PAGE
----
Bad vs. Good (Hamlet)

The biggest difference between the two versions is the lack of detail. The first quota is straight to the point and short which makes it altogether more boring. One of the first examples of this lack of information is when Claudius is escorting Cornelius and Voltemand to Norway. Although Hortio kind of explained what was going on in Scene 1 of Q1, Claudius’ first monologue glued all the facts together and explained what the origin of the battle was and his detailed plan of how he was going to prevent the battle from actually happening. Without these details, we wouldn’t have as well of an understanding of who Fortinbras is, know that the king of Norway is really really old or understand the mixed feelings within the kingdom of Denmark. In his next dialogue, we also wouldn’t understand the loyalty the king has for Polonius and his family which we are informed of when Laertes asks to be pardoned to France.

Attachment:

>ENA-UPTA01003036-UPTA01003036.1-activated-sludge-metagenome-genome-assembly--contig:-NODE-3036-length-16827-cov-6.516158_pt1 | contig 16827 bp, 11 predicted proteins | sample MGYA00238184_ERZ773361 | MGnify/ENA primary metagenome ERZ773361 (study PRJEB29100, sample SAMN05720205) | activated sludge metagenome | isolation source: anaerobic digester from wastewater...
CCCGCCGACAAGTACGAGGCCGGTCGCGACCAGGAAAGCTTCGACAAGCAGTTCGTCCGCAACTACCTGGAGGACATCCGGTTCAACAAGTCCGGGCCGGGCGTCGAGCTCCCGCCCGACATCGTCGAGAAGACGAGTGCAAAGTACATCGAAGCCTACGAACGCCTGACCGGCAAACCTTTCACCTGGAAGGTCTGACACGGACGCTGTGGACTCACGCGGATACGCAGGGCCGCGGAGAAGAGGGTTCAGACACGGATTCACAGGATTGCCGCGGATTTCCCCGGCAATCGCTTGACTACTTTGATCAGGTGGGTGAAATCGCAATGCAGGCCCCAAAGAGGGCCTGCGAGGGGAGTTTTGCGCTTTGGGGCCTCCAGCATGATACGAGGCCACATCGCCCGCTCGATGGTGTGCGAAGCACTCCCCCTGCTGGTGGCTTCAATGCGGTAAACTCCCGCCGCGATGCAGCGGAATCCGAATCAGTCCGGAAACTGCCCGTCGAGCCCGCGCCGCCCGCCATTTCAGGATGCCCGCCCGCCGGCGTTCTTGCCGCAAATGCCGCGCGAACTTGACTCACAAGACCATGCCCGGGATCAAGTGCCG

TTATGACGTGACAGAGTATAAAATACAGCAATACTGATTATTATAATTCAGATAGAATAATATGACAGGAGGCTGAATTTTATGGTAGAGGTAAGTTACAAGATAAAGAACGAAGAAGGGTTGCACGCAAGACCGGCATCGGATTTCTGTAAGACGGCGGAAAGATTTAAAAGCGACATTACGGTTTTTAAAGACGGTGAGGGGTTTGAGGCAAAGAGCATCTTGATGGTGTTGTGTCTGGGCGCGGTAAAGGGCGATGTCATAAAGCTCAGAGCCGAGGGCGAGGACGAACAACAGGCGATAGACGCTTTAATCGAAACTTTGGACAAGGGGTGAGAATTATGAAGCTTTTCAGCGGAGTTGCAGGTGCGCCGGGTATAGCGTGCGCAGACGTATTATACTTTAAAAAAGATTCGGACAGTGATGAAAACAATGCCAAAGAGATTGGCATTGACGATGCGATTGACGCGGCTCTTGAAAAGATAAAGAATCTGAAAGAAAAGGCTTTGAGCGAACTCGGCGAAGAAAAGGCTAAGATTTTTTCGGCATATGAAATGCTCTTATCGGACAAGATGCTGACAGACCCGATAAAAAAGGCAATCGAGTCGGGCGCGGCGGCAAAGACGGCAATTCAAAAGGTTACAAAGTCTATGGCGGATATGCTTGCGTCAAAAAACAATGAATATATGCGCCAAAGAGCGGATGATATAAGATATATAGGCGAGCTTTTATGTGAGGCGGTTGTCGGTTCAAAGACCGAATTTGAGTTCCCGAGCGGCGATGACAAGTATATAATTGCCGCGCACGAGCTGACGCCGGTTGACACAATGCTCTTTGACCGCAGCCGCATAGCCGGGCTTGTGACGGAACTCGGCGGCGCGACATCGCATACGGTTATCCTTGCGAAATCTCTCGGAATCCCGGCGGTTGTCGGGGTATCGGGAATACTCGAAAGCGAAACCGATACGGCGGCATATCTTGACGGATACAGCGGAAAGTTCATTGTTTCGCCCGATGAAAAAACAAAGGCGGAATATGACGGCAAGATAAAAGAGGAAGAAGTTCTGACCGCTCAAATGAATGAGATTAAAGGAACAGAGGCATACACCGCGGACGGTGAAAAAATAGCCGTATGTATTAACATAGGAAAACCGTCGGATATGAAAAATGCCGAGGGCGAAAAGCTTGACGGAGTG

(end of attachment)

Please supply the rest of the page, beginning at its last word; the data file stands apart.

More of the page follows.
Another difference is when Q1 jumps directly to the King and Polonius spying on Hamlet instead of saving it for Act 3 like Q2 does. This makes the play move much faster and loses details along the way. By jumping into the spying scene, we lose ability to understand how much planning is being put into finding the cause of Hamlet’s madness; it seems like a spur of the moment idea instead of a planned progression. In fact, The King and Polonius plan much more than the Q1 makes it seem like. The lack of detail also comes from shortening of monologues. Monologues are an important part of Shakespeare’s play because that is where the audience learns about the characters, especially when reading the play versus watching it. These spotlights given to the characters are what connect them to the audience and demonstrate their dominating role in a play; shortening these simply breaks the connection between the audience and the characters.

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